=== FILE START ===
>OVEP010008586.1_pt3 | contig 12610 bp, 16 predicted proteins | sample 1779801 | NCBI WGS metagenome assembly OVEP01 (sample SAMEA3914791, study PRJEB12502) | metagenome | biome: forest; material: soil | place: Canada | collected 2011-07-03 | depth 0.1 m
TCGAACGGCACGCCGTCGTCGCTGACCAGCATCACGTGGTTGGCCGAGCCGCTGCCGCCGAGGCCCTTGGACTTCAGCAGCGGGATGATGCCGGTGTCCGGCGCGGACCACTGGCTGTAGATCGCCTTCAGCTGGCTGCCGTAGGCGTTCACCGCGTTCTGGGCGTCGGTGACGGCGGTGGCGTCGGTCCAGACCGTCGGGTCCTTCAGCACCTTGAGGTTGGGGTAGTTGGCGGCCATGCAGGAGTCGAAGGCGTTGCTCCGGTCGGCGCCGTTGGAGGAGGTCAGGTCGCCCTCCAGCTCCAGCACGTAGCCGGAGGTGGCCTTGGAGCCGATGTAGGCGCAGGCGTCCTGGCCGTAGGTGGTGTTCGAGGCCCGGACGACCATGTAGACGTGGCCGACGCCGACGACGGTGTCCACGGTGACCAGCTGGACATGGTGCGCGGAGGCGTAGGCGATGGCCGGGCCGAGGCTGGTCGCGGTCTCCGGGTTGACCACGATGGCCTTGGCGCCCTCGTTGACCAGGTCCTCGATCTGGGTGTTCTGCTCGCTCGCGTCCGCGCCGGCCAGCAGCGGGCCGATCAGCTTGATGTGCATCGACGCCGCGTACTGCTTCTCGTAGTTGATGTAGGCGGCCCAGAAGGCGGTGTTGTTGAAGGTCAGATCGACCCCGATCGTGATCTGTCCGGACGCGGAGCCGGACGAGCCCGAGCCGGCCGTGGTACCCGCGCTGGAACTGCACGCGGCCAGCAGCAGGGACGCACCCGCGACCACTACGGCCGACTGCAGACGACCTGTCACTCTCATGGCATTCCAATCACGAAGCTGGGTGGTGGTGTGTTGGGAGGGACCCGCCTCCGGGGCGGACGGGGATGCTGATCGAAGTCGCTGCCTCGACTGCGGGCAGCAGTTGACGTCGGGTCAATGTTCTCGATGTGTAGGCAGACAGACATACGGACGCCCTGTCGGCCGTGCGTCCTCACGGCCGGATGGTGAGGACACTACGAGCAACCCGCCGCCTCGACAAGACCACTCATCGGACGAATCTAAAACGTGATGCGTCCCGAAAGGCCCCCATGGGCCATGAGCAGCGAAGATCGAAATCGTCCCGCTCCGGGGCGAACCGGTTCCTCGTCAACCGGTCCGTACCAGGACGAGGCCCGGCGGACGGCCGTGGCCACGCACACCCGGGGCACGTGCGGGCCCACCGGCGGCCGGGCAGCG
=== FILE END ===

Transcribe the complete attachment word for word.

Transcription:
>OVEP010008586.1_pt3 | contig 12610 bp, 16 predicted proteins | sample 1779801 | NCBI WGS metagenome assembly OVEP01 (sample SAMEA3914791, study PRJEB12502) | metagenome | biome: forest; material: soil | place: Canada | collected 2011-07-03 | depth 0.1 m
TCGAACGGCACGCCGTCGTCGCTGACCAGCATCACGTGGTTGGCCGAGCCGCTGCCGCCGAGGCCCTTGGACTTCAGCAGCGGGATGATGCCGGTGTCCGGCGCGGACCACTGGCTGTAGATCGCCTTCAGCTGGCTGCCGTAGGCGTTCACCGCGTTCTGGGCGTCGGTGACGGCGGTGGCGTCGGTCCAGACCGTCGGGTCCTTCAGCACCTTGAGGTTGGGGTAGTTGGCGGCCATGCAGGAGTCGAAGGCGTTGCTCCGGTCGGCGCCGTTGGAGGAGGTCAGGTCGCCCTCCAGCTCCAGCACGTAGCCGGAGGTGGCCTTGGAGCCGATGTAGGCGCAGGCGTCCTGGCCGTAGGTGGTGTTCGAGGCCCGGACGACCATGTAGACGTGGCCGACGCCGACGACGGTGTCCACGGTGACCAGCTGGACATGGTGCGCGGAGGCGTAGGCGATGGCCGGGCCGAGGCTGGTCGCGGTCTCCGGGTTGACCACGATGGCCTTGGCGCCCTCGTTGACCAGGTCCTCGATCTGGGTGTTCTGCTCGCTCGCGTCCGCGCCGGCCAGCAGCGGGCCGATCAGCTTGATGTGCATCGACGCCGCGTACTGCTTCTCGTAGTTGATGTAGGCGGCCCAGAAGGCGGTGTTGTTGAAGGTCAGATCGACCCCGATCGTGATCTGTCCGGACGCGGAGCCGGACGAGCCCGAGCCGGCCGTGGTACCCGCGCTGGAACTGCACGCGGCCAGCAGCAGGGACGCACCCGCGACCACTACGGCCGACTGCAGACGACCTGTCACTCTCATGGCATTCCAATCACGAAGCTGGGTGGTGGTGTGTTGGGAGGGACCCGCCTCCGGGGCGGACGGGGATGCTGATCGAAGTCGCTGCCTCGACTGCGGGCAGCAGTTGACGTCGGGTCAATGTTCTCGATGTGTAGGCAGACAGACATACGGACGCCCTGTCGGCCGTGCGTCCTCACGGCCGGATGGTGAGGACACTACGAGCAACCCGCCGCCTCGACAAGACCACTCATCGGACGAATCTAAAACGTGATGCGTCCCGAAAGGCCCCCATGGGCCATGAGCAGCGAAGATCGAAATCGTCCCGCTCCGGGGCGAACCGGTTCCTCGTCAACCGGTCCGTACCAGGACGAGGCCCGGCGGACGGCCGTGGCCACGCACACCCGGGGCACGTGCGGGCCCACCGGCGGCCGGGCAGCG